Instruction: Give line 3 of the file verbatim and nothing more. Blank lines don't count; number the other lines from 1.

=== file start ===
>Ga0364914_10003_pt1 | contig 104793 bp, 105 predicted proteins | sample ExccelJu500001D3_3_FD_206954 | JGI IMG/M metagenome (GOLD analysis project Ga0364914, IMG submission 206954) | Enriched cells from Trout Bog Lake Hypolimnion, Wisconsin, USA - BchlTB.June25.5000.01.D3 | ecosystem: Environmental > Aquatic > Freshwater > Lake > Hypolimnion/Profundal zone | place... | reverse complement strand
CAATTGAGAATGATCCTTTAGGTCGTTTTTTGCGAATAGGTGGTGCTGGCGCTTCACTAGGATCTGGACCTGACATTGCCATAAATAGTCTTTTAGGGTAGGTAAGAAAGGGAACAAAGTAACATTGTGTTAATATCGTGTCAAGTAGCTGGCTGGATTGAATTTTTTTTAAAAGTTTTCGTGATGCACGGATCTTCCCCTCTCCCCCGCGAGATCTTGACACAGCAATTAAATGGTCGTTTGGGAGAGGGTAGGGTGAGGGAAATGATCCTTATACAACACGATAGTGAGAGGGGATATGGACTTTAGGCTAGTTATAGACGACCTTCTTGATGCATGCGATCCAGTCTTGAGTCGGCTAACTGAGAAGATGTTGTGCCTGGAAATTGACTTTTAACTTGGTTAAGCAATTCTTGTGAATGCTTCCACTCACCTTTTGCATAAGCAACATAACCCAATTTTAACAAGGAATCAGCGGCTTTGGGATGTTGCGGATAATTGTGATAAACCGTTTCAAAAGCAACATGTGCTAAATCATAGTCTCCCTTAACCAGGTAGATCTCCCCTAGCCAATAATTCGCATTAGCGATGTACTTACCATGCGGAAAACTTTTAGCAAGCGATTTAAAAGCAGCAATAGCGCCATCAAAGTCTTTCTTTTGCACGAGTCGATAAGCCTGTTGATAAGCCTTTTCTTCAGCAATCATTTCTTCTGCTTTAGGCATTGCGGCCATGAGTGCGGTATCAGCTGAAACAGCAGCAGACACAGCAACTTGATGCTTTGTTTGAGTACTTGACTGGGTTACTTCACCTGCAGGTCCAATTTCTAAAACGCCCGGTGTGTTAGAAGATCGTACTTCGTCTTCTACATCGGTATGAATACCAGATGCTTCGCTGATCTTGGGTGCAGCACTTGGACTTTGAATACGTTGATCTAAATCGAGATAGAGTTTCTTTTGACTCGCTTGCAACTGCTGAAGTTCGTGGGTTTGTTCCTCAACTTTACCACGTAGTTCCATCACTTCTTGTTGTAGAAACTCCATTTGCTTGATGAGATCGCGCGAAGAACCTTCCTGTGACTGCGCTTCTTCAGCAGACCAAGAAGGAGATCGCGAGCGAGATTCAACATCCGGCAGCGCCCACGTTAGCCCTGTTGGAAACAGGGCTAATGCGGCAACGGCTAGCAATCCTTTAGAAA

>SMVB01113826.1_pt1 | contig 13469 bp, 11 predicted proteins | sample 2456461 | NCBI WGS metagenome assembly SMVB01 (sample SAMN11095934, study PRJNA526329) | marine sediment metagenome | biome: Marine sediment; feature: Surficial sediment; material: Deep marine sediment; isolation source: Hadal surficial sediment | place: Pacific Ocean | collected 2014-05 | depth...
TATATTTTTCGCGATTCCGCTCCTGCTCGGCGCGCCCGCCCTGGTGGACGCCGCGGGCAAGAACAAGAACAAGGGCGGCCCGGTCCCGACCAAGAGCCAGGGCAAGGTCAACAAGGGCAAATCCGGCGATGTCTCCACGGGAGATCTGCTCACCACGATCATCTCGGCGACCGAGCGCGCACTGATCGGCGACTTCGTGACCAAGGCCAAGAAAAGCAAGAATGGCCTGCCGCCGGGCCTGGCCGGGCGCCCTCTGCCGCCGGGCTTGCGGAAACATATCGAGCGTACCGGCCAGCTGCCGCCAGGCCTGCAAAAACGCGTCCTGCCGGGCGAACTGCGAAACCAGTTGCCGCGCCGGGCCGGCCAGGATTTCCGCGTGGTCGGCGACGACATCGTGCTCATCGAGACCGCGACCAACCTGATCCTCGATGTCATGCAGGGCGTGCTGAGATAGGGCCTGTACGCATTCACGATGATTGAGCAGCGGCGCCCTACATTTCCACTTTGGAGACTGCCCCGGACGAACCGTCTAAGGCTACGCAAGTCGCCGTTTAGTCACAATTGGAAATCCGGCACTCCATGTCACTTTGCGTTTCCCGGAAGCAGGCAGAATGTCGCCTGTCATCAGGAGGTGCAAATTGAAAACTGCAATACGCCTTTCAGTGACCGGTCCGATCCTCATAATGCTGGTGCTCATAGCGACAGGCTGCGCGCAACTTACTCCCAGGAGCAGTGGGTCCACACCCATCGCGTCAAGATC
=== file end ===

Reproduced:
>SMVB01113826.1_pt1 | contig 13469 bp, 11 predicted proteins | sample 2456461 | NCBI WGS metagenome assembly SMVB01 (sample SAMN11095934, study PRJNA526329) | marine sediment metagenome | biome: Marine sediment; feature: Surficial sediment; material: Deep marine sediment; isolation source: Hadal surficial sediment | place: Pacific Ocean | collected 2014-05 | depth...